The regulation does not establish a tolerance or threshold level for GMO contamination. Section 205.671, as referenced in your question, applies only to contaminants for which there is an established EPA tolerance (organic products must contain less than 5% of these specific thresholds of pesticide residues) or for “unavoidable residual environmental contamination” which is described in the preamble as the FDA action level for poisonous or deleterious substances in food or animal feed (Fed Reg 80631). FDA action levels are set for illegal pesticides or heavy metal contamination. §205.671 does not apply to "excluded methods" (GMOs) because there are no tolerances set by EPA or FDA, since GMOs are not considered “contaminants” by these agencies.

Section 205.670(b) directs certifying agents to collect samples for residue analysis "when there is reason to believe that the agricultural input or product has come into contact with a prohibited substance or has been produced using excluded methods." The preamble clarifies further (Fed Reg 80632) that; “As was also discussed in the proposed rule, these regulations do not establish a "zero tolerance" standard. As with other substances not approved for use in organic production systems, a positive detection of a product of excluded methods would trigger an investigation by the certifying agent to determine if a violation of organic production or handling standards occurred. The presence of a detectable residue alone does not necessarily indicate use of a product of excluded methods that would constitute a violation of the standards.”

Despite the fact that the regulation does not set a tolerance level for GMO contamination, many buyers set their own tolerance levels for high risk crops. Anyone growing corn, soybeans, cotton, or canola should know the buyer's requirements, and follow protocols to protect the crop from GMO contamination.


I am an organic inspector and got this question from a farmer: “I am growing oats in my buffer strip. Can I harvest this for oat seed and use it to plant organic oats the next year?” What do you think? --Joyce Ford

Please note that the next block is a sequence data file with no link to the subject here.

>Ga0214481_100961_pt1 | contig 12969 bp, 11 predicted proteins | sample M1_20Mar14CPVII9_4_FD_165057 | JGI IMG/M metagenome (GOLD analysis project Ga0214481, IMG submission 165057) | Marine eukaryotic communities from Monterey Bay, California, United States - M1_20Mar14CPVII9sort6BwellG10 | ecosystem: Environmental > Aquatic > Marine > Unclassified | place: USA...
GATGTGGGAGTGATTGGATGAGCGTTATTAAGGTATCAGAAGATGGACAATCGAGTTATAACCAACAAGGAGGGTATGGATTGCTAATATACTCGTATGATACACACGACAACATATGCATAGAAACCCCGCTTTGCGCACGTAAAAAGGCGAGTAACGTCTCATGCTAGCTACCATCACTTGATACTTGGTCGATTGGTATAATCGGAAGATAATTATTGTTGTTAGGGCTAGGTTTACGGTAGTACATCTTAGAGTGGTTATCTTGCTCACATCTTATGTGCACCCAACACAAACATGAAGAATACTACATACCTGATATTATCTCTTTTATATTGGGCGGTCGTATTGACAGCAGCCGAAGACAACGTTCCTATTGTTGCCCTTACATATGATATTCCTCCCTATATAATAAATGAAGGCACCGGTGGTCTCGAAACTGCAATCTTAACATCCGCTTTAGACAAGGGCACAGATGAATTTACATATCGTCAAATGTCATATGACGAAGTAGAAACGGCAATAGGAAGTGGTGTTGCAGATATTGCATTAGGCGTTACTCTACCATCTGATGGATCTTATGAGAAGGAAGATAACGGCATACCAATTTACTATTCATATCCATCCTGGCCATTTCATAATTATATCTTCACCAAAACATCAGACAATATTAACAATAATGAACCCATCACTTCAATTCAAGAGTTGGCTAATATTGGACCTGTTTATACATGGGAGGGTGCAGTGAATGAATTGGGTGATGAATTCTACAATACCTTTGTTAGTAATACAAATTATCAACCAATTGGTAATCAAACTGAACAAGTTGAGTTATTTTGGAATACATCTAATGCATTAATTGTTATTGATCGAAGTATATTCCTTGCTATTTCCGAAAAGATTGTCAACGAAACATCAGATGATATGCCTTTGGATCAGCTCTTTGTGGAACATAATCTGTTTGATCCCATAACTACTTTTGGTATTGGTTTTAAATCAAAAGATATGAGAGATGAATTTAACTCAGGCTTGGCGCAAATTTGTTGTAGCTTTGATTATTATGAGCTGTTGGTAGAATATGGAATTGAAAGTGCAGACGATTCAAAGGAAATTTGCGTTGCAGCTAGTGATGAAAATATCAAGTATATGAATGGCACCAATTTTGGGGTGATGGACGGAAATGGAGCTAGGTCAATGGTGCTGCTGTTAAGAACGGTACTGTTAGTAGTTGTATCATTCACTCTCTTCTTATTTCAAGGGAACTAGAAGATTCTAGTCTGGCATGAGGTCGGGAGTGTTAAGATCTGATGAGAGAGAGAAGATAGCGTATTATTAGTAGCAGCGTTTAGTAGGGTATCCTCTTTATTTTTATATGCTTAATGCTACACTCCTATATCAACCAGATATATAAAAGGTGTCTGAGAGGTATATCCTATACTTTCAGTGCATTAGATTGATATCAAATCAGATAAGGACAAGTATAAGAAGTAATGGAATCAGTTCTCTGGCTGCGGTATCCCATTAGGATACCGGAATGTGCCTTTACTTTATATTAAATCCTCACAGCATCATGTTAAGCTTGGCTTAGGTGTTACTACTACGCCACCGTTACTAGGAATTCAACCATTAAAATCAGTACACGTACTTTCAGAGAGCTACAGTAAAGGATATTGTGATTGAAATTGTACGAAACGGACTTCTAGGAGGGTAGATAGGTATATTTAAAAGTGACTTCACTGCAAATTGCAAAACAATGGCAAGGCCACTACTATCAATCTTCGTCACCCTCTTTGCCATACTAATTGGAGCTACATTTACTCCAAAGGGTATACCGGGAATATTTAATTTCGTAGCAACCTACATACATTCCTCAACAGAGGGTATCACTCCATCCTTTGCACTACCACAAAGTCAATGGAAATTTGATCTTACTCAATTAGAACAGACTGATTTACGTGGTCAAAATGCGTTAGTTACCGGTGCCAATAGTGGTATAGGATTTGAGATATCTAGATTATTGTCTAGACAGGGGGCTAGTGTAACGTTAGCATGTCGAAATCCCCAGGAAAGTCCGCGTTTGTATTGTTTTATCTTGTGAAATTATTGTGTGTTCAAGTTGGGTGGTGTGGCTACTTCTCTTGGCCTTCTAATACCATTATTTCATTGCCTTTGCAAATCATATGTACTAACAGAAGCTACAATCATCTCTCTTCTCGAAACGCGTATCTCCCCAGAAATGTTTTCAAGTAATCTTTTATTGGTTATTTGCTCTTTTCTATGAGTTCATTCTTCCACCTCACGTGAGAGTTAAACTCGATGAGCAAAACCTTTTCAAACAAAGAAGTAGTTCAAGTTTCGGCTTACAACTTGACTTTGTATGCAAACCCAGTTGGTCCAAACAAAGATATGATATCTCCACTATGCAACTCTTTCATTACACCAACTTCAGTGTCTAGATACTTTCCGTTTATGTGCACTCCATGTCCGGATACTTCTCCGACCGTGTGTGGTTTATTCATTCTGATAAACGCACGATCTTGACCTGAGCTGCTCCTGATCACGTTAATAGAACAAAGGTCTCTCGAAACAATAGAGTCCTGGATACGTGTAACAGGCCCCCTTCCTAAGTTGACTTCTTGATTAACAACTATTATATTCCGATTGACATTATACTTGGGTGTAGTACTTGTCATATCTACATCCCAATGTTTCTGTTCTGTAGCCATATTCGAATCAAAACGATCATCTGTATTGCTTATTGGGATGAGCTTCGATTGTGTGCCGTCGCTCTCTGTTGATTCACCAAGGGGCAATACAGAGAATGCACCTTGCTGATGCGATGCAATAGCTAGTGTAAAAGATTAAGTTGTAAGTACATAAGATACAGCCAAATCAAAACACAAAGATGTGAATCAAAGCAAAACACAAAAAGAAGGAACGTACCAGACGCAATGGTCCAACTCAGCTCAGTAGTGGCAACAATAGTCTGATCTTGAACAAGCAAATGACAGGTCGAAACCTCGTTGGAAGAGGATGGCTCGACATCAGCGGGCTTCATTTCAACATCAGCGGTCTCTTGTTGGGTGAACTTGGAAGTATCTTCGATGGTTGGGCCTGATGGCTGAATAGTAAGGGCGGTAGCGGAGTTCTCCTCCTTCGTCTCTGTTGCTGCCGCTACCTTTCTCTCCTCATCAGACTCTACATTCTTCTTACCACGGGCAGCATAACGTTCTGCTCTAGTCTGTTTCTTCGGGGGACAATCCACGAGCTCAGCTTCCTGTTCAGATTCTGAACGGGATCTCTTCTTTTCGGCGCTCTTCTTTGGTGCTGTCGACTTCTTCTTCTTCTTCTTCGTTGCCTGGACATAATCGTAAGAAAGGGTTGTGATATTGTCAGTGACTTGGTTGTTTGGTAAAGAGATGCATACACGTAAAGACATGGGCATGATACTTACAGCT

If a buffer zone is necessary to protect an organic crop from contamination, due to prohibited materials applied to adjoining fields, then the crop harvested from the buffer zone is not organic. Organic producers are required to source organic seed for organic crops, when the seed is commercially available in organic form. The only time that seed grown in a buffer zone could be used to produce an organic crop is if the producer could document that the equivalent variety is not available in the form, quality and quantity needed.

What are the organic certification requirements for the production of potted herbs, annuals and perennials for resale? Are any commercially produced potting soils available for organic production? There are no chemicals approved in my state for the production of potted herbs so can liners be purchased from non-certified producers for organic production of container plants? --Barbara Steele
In order to be sold as “organic”, potted herbs, annuals and perennials must be produced according to the National Organic Standards. This means that all soil mix ingredients must be natural, or else on the National List of allowed synthetic materials. The soil mix may contain ingredients such as soil, sand, compost, peat, vermiculite, or perlite. The mix may not contain synthetic fertilizers or synthetic wetting agents. The NOS does not directly address the type of materials allowed for the pots, but you should make sure that the pots do not contain and have not been treated with synthetic fungicides, preservatives, or fumigants.